*** NOTE: Contains spoilers. Do not read on unless you've seen Season 2, Episode 1 of "House Of Cards," or don't mind finding out what happens.***
I'll be honest right out of the gate: I thought the latter half of "House Of Cards" Season 1 was weak, filled with too many extraneous characters I had no investment in. I also felt that Kevin Spacey's Frank had way too much power for a Whip. He not only out-manoeuvred the vice-president and president, but he swayed so many opinions across the government it made the rest of the politicians seem like complete morons. Frank is good, but not that good. So when I turned on the Season 2 premiere, I was fully expecting to fast-forward some of it. Imagine my surprise when I not only enjoyed the first episode, I absolutely loved it. I'll go a few steps further: the "House Of Cards" Season 2 premiere is one of the best hours of TV I've watched in recent memory.
It held my attention, rapt, for the full hour. The dialogue, which was sometimes clumsy and often dull in the first season, is spot-on and clever here. The acting, as usual, is superb, led by powerhouses Spacey and Robin Wright (who's more steely than ever, wholly deserving of her Golden Globe). The powers-that-be have streamlined the cast, so we spend less time dealing with yet another grey-haired white guy in a blue suit. We know the people we see in the premiere, and we care about what happens to them.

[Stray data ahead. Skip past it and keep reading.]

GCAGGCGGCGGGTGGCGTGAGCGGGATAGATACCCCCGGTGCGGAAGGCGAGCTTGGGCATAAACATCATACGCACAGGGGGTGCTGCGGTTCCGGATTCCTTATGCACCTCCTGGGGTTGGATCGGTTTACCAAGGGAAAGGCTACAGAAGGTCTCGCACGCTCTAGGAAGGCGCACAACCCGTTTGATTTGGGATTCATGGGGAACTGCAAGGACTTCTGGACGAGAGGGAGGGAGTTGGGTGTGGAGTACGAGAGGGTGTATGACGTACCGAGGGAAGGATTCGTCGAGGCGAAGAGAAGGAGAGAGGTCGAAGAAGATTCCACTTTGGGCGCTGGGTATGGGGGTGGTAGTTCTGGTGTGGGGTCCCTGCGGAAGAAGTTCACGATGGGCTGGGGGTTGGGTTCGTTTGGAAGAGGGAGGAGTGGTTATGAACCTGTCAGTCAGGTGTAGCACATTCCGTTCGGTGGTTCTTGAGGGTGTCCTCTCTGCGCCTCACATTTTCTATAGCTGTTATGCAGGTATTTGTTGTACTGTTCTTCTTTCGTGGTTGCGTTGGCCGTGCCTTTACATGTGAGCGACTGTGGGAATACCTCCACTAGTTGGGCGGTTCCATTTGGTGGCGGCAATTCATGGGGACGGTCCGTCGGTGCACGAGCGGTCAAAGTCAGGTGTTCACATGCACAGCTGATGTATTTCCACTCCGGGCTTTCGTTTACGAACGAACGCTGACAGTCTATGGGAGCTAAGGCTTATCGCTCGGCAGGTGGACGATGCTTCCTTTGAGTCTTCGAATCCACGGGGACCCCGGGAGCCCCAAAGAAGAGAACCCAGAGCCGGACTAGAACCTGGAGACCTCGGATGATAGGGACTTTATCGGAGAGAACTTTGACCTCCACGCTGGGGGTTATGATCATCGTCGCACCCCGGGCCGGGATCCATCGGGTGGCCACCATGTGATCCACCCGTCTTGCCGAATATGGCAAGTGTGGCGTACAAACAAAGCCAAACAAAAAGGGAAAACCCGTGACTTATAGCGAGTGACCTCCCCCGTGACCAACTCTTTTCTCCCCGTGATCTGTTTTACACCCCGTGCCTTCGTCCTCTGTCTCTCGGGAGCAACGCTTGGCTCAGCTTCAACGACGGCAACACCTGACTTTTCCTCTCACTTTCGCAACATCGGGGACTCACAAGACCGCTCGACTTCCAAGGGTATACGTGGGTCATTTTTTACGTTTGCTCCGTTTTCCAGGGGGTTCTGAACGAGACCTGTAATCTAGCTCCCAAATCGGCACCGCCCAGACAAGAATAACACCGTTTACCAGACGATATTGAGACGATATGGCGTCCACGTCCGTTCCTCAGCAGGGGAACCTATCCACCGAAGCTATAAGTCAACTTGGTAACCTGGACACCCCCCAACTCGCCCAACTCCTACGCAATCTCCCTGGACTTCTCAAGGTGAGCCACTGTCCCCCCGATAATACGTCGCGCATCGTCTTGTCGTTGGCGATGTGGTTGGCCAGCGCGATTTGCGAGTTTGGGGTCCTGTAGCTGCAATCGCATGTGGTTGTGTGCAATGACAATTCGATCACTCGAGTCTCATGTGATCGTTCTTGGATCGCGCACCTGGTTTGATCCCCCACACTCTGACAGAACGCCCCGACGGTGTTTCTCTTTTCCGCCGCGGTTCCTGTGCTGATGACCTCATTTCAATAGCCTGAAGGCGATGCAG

The show pretty much starts where we left off, with Frank finally achieving what he spent all of Season 1 aiming for: the vice-presidency. He and Claire left for a jog at the end of the last episode, and we begin the second season as they run through a dark, misty park. I couldn't help but think of a two-member wolf pack as Frank and Claire emerge around the bend in the fog, their silhouettes moving soundlessly. They're dangerous, and even when they don't speak you can sense it coming from them. Just like predators, now that they have what they want within their reach, they are remorseless, and fiercely focused on their prey.
There's only one little annoying thing standing in their way: Zoe (Kate Mara). I say "they" because, let's face it, Frank and Claire are a team -- one without the other is impotent. Zoe and her journalist buddies, Janine and Lucas, are hot on the trail and oh so close to exposing Frank's murderous, conniving, vindictive plot for power. Frank knows it, so he requests an old-fashioned meet-up with Zoe in the subway station. (Zoe's poker face is the worst, by the way.) It's pretty obvious that something's going to happen to Zoe, since all of a sudden every other character is expressing concern for her well-being. But you probably didn't see it coming so brutally, and so quickly.